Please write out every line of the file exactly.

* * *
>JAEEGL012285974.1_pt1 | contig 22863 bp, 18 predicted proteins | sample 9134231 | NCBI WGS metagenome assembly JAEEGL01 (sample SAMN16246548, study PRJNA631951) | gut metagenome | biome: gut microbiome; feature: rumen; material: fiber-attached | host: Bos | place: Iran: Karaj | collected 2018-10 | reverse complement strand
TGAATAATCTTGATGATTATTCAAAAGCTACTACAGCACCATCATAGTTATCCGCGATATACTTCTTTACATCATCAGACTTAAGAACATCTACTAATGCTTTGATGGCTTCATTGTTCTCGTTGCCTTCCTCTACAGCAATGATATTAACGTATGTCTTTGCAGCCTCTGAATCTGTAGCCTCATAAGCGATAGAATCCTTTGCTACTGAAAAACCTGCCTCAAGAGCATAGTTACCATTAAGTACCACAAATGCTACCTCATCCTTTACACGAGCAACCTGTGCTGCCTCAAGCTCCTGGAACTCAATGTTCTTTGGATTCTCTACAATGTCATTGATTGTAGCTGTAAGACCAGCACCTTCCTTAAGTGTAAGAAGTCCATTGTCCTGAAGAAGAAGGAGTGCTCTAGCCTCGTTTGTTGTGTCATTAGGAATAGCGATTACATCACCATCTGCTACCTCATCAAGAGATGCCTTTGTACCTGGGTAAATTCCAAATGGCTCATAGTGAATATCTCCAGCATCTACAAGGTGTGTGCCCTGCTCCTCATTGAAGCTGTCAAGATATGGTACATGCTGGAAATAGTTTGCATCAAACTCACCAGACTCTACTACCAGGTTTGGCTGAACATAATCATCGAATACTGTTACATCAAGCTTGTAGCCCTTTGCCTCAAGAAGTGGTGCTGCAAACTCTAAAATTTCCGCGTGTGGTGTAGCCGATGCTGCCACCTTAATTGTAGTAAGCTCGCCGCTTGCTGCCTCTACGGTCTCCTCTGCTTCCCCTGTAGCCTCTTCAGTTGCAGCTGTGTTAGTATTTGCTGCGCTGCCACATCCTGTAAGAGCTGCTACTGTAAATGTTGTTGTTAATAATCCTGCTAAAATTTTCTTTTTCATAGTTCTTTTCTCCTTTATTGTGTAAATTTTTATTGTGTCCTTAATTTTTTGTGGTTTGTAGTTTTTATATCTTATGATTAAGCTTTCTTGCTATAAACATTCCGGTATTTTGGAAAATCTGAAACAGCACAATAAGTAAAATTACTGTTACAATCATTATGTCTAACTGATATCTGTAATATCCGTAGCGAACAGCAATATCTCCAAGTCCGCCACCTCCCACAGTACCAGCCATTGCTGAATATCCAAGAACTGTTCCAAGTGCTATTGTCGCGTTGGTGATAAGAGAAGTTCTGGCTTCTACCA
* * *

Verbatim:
>JAEEGL012285974.1_pt1 | contig 22863 bp, 18 predicted proteins | sample 9134231 | NCBI WGS metagenome assembly JAEEGL01 (sample SAMN16246548, study PRJNA631951) | gut metagenome | biome: gut microbiome; feature: rumen; material: fiber-attached | host: Bos | place: Iran: Karaj | collected 2018-10 | reverse complement strand
TGAATAATCTTGATGATTATTCAAAAGCTACTACAGCACCATCATAGTTATCCGCGATATACTTCTTTACATCATCAGACTTAAGAACATCTACTAATGCTTTGATGGCTTCATTGTTCTCGTTGCCTTCCTCTACAGCAATGATATTAACGTATGTCTTTGCAGCCTCTGAATCTGTAGCCTCATAAGCGATAGAATCCTTTGCTACTGAAAAACCTGCCTCAAGAGCATAGTTACCATTAAGTACCACAAATGCTACCTCATCCTTTACACGAGCAACCTGTGCTGCCTCAAGCTCCTGGAACTCAATGTTCTTTGGATTCTCTACAATGTCATTGATTGTAGCTGTAAGACCAGCACCTTCCTTAAGTGTAAGAAGTCCATTGTCCTGAAGAAGAAGGAGTGCTCTAGCCTCGTTTGTTGTGTCATTAGGAATAGCGATTACATCACCATCTGCTACCTCATCAAGAGATGCCTTTGTACCTGGGTAAATTCCAAATGGCTCATAGTGAATATCTCCAGCATCTACAAGGTGTGTGCCCTGCTCCTCATTGAAGCTGTCAAGATATGGTACATGCTGGAAATAGTTTGCATCAAACTCACCAGACTCTACTACCAGGTTTGGCTGAACATAATCATCGAATACTGTTACATCAAGCTTGTAGCCCTTTGCCTCAAGAAGTGGTGCTGCAAACTCTAAAATTTCCGCGTGTGGTGTAGCCGATGCTGCCACCTTAATTGTAGTAAGCTCGCCGCTTGCTGCCTCTACGGTCTCCTCTGCTTCCCCTGTAGCCTCTTCAGTTGCAGCTGTGTTAGTATTTGCTGCGCTGCCACATCCTGTAAGAGCTGCTACTGTAAATGTTGTTGTTAATAATCCTGCTAAAATTTTCTTTTTCATAGTTCTTTTCTCCTTTATTGTGTAAATTTTTATTGTGTCCTTAATTTTTTGTGGTTTGTAGTTTTTATATCTTATGATTAAGCTTTCTTGCTATAAACATTCCGGTATTTTGGAAAATCTGAAACAGCACAATAAGTAAAATTACTGTTACAATCATTATGTCTAACTGATATCTGTAATATCCGTAGCGAACAGCAATATCTCCAAGTCCGCCACCTCCCACAGTACCAGCCATTGCTGAATATCCAAGAACTGTTCCAAGTGCTATTGTCGCGTTGGTGATAAGAGAAGTTCTGGCTTCTACCA